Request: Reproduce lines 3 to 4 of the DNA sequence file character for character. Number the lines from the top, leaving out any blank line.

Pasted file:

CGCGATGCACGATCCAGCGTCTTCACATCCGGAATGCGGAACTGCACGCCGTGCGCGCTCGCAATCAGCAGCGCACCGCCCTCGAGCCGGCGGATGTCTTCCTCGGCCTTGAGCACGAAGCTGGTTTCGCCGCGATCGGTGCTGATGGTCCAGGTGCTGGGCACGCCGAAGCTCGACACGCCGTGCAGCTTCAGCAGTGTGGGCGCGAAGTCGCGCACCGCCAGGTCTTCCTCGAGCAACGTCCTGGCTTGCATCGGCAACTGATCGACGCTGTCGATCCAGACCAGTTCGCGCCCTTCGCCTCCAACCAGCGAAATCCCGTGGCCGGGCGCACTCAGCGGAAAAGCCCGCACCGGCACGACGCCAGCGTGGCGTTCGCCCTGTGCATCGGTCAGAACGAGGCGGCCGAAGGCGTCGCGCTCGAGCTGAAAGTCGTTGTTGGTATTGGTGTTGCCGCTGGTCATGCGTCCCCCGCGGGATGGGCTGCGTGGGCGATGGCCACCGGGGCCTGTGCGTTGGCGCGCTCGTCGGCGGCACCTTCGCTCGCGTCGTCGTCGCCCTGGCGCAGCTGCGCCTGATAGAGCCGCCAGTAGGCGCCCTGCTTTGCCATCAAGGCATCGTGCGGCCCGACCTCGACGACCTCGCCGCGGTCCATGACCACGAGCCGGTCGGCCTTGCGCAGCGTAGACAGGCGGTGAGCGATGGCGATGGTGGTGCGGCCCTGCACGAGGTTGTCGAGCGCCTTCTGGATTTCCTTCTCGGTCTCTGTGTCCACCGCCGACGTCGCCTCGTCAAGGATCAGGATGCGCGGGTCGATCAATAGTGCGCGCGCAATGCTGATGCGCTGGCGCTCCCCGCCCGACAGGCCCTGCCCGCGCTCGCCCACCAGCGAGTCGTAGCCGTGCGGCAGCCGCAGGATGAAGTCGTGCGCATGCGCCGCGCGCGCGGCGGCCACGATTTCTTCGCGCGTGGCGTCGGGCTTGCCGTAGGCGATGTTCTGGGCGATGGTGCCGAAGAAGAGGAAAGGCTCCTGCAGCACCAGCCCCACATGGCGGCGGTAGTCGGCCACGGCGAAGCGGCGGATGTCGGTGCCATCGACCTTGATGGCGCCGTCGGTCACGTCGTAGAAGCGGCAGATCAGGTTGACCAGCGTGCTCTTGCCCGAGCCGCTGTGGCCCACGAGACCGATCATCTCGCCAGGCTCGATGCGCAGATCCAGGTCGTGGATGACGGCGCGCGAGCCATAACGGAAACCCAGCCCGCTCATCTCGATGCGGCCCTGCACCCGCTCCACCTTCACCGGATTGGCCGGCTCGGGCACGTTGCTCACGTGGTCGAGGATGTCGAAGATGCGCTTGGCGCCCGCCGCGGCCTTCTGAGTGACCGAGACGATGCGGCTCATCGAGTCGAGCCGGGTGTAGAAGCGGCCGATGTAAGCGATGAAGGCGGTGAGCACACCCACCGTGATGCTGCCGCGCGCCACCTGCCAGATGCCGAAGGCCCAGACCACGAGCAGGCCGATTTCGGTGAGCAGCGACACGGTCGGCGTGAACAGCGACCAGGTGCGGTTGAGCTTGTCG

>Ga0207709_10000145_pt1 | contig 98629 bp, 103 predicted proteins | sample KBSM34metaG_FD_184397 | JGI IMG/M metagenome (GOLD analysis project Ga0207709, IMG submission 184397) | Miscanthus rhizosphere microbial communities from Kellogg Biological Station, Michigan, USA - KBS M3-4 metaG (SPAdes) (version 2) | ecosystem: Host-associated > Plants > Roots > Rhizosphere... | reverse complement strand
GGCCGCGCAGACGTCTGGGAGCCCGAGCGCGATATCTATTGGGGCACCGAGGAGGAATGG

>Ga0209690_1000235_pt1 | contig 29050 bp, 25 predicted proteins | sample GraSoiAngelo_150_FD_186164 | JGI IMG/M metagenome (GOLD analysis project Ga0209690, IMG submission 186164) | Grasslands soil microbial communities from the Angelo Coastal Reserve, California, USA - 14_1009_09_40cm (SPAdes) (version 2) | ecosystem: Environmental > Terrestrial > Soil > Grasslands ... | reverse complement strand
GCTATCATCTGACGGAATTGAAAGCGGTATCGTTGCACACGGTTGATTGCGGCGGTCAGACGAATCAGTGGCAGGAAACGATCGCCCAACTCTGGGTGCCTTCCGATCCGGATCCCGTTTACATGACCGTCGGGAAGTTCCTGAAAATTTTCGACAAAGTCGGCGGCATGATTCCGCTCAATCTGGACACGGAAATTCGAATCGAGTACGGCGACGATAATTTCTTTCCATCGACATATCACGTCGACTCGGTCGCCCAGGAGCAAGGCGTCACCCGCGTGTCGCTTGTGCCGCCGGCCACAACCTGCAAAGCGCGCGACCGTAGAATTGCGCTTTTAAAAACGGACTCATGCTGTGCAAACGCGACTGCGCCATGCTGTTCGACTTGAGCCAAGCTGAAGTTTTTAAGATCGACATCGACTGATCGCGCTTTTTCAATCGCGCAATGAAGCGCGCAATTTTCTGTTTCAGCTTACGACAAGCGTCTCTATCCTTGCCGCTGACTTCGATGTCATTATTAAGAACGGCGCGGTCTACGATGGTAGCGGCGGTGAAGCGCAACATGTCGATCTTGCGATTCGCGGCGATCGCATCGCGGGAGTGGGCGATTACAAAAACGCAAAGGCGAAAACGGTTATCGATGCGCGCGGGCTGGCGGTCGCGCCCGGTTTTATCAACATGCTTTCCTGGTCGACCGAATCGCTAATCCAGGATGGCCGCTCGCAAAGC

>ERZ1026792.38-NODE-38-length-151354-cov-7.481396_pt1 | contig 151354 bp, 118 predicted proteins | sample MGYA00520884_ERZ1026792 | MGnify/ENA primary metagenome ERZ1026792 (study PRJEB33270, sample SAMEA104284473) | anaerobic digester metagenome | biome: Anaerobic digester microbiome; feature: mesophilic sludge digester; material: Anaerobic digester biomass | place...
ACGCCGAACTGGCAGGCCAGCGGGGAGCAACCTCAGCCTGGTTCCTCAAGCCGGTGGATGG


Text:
GGCCGCGCAGACGTCTGGGAGCCCGAGCGCGATATCTATTGGGGCACCGAGGAGGAATGG

>Ga0209690_1000235_pt1 | contig 29050 bp, 25 predicted proteins | sample GraSoiAngelo_150_FD_186164 | JGI IMG/M metagenome (GOLD analysis project Ga0209690, IMG submission 186164) | Grasslands soil microbial communities from the Angelo Coastal Reserve, California, USA - 14_1009_09_40cm (SPAdes) (version 2) | ecosystem: Environmental > Terrestrial > Soil > Grasslands ... | reverse complement strand